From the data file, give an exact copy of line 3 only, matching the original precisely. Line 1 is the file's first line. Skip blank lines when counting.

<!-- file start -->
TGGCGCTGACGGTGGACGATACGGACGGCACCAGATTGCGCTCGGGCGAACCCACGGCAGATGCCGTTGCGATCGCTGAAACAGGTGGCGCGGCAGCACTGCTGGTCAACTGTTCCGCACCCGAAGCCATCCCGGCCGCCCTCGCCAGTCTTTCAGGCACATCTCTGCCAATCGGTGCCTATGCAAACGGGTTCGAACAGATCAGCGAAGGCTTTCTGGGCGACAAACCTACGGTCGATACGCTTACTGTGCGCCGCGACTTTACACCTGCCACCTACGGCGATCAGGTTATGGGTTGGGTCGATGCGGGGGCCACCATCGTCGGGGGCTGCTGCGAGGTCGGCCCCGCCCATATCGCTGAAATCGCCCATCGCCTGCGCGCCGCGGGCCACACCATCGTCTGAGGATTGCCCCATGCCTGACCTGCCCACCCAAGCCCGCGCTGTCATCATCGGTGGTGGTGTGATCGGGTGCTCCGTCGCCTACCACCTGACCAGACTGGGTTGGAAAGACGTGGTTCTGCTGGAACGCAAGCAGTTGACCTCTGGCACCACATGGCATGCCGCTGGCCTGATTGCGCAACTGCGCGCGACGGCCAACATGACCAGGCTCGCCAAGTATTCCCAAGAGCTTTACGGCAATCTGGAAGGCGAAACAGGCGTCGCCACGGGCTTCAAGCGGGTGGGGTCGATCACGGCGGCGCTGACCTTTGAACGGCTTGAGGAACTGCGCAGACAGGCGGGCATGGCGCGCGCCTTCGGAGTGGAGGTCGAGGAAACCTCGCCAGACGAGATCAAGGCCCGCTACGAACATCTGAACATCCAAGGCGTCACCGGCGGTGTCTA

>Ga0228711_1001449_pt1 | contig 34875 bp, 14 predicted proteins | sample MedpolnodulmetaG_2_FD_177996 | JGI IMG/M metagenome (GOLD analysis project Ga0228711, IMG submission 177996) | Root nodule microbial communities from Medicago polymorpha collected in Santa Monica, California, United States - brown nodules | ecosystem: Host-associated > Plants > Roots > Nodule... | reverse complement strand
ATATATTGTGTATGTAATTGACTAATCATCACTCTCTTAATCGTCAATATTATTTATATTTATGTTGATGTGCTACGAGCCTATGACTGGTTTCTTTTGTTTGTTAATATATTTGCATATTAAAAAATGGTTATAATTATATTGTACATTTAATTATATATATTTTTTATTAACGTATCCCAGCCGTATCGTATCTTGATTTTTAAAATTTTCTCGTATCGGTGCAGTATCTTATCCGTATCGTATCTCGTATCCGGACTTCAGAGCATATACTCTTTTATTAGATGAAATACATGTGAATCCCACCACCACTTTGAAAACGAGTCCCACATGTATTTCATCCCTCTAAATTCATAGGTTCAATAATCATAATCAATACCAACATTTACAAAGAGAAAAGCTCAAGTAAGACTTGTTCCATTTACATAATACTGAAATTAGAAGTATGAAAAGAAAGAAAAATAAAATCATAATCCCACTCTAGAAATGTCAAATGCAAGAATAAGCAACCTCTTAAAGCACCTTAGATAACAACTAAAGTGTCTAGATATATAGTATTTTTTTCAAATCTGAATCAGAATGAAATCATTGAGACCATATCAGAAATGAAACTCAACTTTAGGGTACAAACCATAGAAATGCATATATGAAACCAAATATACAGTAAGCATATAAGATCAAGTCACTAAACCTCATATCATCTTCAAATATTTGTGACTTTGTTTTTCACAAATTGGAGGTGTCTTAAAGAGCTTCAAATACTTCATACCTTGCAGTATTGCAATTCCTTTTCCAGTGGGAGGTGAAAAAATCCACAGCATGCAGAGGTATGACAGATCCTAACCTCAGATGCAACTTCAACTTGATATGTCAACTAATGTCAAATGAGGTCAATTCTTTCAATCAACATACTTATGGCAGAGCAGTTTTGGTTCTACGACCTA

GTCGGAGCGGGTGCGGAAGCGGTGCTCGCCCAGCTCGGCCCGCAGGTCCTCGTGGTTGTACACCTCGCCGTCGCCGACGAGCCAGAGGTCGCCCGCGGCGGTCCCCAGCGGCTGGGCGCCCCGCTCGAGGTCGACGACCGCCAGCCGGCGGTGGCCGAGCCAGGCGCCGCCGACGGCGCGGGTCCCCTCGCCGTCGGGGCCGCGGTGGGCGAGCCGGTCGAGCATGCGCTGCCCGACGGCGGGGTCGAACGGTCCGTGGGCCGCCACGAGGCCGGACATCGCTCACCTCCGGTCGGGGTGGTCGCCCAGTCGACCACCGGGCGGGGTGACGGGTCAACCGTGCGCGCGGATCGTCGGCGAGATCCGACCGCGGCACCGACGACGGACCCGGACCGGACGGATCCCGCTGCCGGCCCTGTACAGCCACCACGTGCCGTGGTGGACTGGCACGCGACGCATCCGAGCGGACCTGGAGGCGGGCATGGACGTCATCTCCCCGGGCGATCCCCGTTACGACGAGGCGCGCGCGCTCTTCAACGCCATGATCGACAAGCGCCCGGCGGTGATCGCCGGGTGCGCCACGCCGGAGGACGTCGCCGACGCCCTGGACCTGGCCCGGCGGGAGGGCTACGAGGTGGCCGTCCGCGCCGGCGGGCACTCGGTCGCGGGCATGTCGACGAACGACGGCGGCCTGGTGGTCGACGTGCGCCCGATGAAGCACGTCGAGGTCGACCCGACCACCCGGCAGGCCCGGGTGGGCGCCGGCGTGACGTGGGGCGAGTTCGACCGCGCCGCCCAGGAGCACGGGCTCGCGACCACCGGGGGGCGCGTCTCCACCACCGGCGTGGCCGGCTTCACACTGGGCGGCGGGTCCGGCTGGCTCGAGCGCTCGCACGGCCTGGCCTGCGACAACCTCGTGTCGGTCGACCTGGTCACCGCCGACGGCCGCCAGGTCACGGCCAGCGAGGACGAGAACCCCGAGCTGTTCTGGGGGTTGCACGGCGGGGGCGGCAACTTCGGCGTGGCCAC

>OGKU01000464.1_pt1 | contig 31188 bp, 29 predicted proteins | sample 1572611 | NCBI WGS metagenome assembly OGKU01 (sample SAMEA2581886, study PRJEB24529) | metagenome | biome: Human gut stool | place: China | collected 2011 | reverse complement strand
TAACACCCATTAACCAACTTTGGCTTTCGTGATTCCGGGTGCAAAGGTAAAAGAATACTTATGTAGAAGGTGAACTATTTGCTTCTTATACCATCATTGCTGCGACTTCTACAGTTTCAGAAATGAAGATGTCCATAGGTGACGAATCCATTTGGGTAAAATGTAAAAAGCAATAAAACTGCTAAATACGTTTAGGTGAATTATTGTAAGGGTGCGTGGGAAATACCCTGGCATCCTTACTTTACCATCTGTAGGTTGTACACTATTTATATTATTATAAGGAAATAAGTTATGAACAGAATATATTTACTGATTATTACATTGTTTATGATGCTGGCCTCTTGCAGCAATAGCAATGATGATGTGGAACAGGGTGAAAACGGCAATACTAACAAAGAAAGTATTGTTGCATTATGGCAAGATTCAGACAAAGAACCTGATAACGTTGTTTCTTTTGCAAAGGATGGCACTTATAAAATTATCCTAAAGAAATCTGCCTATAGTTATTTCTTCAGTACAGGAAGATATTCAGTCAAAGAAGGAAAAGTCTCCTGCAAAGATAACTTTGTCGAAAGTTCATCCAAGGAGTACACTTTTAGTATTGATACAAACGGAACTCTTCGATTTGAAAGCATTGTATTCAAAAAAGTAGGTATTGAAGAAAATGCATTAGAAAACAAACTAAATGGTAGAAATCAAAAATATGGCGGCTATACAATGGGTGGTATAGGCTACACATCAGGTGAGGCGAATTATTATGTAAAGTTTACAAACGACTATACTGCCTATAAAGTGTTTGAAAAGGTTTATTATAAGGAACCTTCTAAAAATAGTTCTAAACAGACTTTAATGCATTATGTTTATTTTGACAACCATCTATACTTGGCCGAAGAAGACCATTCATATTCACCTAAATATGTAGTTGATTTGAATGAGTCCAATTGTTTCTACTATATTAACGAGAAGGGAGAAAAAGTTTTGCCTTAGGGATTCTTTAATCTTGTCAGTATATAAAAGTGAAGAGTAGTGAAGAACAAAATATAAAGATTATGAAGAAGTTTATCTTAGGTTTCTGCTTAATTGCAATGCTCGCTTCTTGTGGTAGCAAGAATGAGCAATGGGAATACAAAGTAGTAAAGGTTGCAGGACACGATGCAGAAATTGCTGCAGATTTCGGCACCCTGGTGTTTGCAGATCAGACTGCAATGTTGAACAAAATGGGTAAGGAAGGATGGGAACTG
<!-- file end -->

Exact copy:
ATATATTGTGTATGTAATTGACTAATCATCACTCTCTTAATCGTCAATATTATTTATATTTATGTTGATGTGCTACGAGCCTATGACTGGTTTCTTTTGTTTGTTAATATATTTGCATATTAAAAAATGGTTATAATTATATTGTACATTTAATTATATATATTTTTTATTAACGTATCCCAGCCGTATCGTATCTTGATTTTTAAAATTTTCTCGTATCGGTGCAGTATCTTATCCGTATCGTATCTCGTATCCGGACTTCAGAGCATATACTCTTTTATTAGATGAAATACATGTGAATCCCACCACCACTTTGAAAACGAGTCCCACATGTATTTCATCCCTCTAAATTCATAGGTTCAATAATCATAATCAATACCAACATTTACAAAGAGAAAAGCTCAAGTAAGACTTGTTCCATTTACATAATACTGAAATTAGAAGTATGAAAAGAAAGAAAAATAAAATCATAATCCCACTCTAGAAATGTCAAATGCAAGAATAAGCAACCTCTTAAAGCACCTTAGATAACAACTAAAGTGTCTAGATATATAGTATTTTTTTCAAATCTGAATCAGAATGAAATCATTGAGACCATATCAGAAATGAAACTCAACTTTAGGGTACAAACCATAGAAATGCATATATGAAACCAAATATACAGTAAGCATATAAGATCAAGTCACTAAACCTCATATCATCTTCAAATATTTGTGACTTTGTTTTTCACAAATTGGAGGTGTCTTAAAGAGCTTCAAATACTTCATACCTTGCAGTATTGCAATTCCTTTTCCAGTGGGAGGTGAAAAAATCCACAGCATGCAGAGGTATGACAGATCCTAACCTCAGATGCAACTTCAACTTGATATGTCAACTAATGTCAAATGAGGTCAATTCTTTCAATCAACATACTTATGGCAGAGCAGTTTTGGTTCTACGACCTA